My Dad had a tractor, but he also had work horses. He milked the cow and took care of the livestock. He was farming 400 acres using out-of-date equipment. I came home from the hospital in my Dad’s 1936 Chevy. My mother didn’t drive then.
My mother raised several hundred chickens a year and she also grew a large garden, canned fruit, vegetables, and beef. Mom supported the household with her egg and chicken money, purchasing what she did not raise, salt, sugar, flour, coffee, spices, etc. Her egg money also purchased any household items she needed and the fabric she used to make our clothing. The work was unending, but life was good.
What Were the Events of 1946?
There were several important political and scientific events in 1946. The Japanese had formally surrendered in September 1945 ending World War II. In 1946 President Harry S. Truman ordered desegregation of the US armed forces and established the Atomic Energy Commission. The first meeting of the UN was held in January. On July 1st nuclear testing began at Bikini Atoll and in a few days the bikini swim suit went on sale in Paris. Winston Churchill delivered his Iron Curtain speech in Missouri, and Nazi leaders found guilty of war crimes at Nuremberg were executed.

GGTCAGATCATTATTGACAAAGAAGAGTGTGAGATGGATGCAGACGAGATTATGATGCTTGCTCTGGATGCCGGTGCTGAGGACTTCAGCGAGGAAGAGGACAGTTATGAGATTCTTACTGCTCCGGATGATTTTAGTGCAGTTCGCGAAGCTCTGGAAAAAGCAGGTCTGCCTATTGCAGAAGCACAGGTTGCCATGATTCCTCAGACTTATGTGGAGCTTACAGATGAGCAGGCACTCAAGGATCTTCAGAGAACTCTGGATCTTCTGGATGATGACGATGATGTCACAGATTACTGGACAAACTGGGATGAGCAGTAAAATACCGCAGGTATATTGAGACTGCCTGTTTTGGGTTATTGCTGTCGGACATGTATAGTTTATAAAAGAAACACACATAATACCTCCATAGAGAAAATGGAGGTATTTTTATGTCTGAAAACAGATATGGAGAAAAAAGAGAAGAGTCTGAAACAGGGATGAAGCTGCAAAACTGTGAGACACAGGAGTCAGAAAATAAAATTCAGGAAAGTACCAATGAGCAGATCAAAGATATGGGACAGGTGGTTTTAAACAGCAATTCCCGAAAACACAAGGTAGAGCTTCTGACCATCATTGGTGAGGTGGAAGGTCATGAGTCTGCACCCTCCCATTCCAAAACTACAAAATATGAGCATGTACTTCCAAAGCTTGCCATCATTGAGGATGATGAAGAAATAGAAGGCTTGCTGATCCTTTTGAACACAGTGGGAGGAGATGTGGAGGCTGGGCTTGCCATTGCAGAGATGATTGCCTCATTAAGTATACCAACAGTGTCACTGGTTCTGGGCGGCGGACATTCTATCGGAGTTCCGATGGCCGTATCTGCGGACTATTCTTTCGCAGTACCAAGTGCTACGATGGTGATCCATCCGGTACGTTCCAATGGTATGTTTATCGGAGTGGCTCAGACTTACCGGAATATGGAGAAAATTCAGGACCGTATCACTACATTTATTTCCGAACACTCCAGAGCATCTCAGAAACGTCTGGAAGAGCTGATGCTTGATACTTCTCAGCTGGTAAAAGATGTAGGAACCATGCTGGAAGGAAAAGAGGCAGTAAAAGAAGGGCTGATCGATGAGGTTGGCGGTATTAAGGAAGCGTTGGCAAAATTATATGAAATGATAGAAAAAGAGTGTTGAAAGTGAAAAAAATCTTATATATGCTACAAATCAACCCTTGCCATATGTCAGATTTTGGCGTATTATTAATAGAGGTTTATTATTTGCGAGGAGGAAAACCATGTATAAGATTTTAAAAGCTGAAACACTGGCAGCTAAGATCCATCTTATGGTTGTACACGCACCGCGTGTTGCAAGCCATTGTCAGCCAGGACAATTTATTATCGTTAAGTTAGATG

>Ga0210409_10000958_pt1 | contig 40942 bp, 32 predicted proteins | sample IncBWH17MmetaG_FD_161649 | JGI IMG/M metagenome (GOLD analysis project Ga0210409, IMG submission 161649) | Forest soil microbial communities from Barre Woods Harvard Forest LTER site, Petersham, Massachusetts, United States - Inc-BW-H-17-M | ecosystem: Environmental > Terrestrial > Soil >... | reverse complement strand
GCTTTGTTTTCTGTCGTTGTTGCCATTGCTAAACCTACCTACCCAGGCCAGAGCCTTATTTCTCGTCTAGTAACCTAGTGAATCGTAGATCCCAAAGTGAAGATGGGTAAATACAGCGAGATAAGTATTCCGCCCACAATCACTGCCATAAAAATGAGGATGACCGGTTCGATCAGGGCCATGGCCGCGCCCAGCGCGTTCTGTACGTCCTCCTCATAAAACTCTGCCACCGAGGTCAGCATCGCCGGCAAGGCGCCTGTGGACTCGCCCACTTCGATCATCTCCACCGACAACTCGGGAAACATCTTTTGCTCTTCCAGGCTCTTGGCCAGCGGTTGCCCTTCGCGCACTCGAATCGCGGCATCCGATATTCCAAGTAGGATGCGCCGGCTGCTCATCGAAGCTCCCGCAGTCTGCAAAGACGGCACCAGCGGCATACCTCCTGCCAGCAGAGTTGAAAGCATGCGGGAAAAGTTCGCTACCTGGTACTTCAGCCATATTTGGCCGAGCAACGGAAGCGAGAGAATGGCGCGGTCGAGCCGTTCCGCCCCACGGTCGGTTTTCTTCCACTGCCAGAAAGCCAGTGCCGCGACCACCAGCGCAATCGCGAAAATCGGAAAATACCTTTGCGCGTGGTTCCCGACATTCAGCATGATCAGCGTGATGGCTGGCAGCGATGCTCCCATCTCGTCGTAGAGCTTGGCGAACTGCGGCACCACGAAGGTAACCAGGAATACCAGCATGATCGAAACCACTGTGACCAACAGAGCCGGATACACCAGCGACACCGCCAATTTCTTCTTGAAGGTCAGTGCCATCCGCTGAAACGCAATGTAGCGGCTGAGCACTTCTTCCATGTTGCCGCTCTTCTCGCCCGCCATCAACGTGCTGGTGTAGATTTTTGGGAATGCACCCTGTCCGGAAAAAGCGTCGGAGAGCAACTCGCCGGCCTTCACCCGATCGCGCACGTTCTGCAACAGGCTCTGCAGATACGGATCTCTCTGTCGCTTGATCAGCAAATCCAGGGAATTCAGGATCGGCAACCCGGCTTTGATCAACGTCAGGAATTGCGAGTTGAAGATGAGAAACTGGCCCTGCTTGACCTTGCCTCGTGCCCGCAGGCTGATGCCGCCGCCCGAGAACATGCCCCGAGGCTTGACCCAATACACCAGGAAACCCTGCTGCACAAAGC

World War II wage and price controls ended in 1946, however there were shortages of most consumer goods. The average cost of a new house was $5,600 while the average existing house sold for $1,450. Average wages per year were $2,500. The cost of a gallon of gas was 15 cents; the average new car cost $1,120. Following the war there was a great demand for consumer goods. The first Tupperware was sold and Tide detergent was introduced in 1946.
In Adams County life was returning to normal after the war. Veterans were returning home, as well as the bodies of those who had not survived. Agriculturally it was a good year, and large wheat yields help ease the flour shortage. Wheat sold for $1.75 a bushel and eggs for 25 cents a dozen. In July the Soil Conservation office opened in Hastings. The dread disease polio killed at least six in Adams County. There was a great demand for new housing and, despite shortages of almost everything, 416 new structures were built in Hastings.
1946 was the first year of the Baby Boom Generation, and the average life expectancy was 66.7 years. The Dow-Jones high in 1946 was 212. The cost of a first class stamp was three cents. The Franklin Roosevelt dime was issued. Christian Dior founded his Paris fashion house. The film It’s a Wonderful life made its debut. Popular singers were Frank Sinatra, Bing Crosby, Nat King Cole, and Ella Fitzgerald.